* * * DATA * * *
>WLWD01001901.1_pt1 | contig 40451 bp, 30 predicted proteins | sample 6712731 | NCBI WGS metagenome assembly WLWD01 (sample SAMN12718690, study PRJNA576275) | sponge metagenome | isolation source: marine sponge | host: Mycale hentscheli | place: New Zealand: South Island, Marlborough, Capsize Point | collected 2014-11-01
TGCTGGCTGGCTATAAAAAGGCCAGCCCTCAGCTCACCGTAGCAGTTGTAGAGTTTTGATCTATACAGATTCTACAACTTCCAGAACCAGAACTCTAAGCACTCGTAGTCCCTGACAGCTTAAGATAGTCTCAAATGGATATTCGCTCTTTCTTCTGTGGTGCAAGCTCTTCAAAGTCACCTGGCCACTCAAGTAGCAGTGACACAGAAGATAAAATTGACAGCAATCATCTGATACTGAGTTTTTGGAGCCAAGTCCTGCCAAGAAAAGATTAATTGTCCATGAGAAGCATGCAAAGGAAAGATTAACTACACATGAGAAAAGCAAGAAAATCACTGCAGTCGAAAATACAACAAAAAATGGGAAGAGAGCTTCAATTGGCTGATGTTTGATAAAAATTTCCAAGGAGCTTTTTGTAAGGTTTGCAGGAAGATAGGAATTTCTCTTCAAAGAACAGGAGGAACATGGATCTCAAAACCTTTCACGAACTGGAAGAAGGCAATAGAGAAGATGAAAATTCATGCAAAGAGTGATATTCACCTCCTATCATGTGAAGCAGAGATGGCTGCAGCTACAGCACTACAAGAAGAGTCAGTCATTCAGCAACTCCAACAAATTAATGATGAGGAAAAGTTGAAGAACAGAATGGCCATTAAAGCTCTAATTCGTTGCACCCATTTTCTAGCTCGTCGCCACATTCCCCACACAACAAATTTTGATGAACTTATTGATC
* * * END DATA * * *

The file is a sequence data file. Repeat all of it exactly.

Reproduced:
>WLWD01001901.1_pt1 | contig 40451 bp, 30 predicted proteins | sample 6712731 | NCBI WGS metagenome assembly WLWD01 (sample SAMN12718690, study PRJNA576275) | sponge metagenome | isolation source: marine sponge | host: Mycale hentscheli | place: New Zealand: South Island, Marlborough, Capsize Point | collected 2014-11-01
TGCTGGCTGGCTATAAAAAGGCCAGCCCTCAGCTCACCGTAGCAGTTGTAGAGTTTTGATCTATACAGATTCTACAACTTCCAGAACCAGAACTCTAAGCACTCGTAGTCCCTGACAGCTTAAGATAGTCTCAAATGGATATTCGCTCTTTCTTCTGTGGTGCAAGCTCTTCAAAGTCACCTGGCCACTCAAGTAGCAGTGACACAGAAGATAAAATTGACAGCAATCATCTGATACTGAGTTTTTGGAGCCAAGTCCTGCCAAGAAAAGATTAATTGTCCATGAGAAGCATGCAAAGGAAAGATTAACTACACATGAGAAAAGCAAGAAAATCACTGCAGTCGAAAATACAACAAAAAATGGGAAGAGAGCTTCAATTGGCTGATGTTTGATAAAAATTTCCAAGGAGCTTTTTGTAAGGTTTGCAGGAAGATAGGAATTTCTCTTCAAAGAACAGGAGGAACATGGATCTCAAAACCTTTCACGAACTGGAAGAAGGCAATAGAGAAGATGAAAATTCATGCAAAGAGTGATATTCACCTCCTATCATGTGAAGCAGAGATGGCTGCAGCTACAGCACTACAAGAAGAGTCAGTCATTCAGCAACTCCAACAAATTAATGATGAGGAAAAGTTGAAGAACAGAATGGCCATTAAAGCTCTAATTCGTTGCACCCATTTTCTAGCTCGTCGCCACATTCCCCACACAACAAATTTTGATGAACTTATTGATC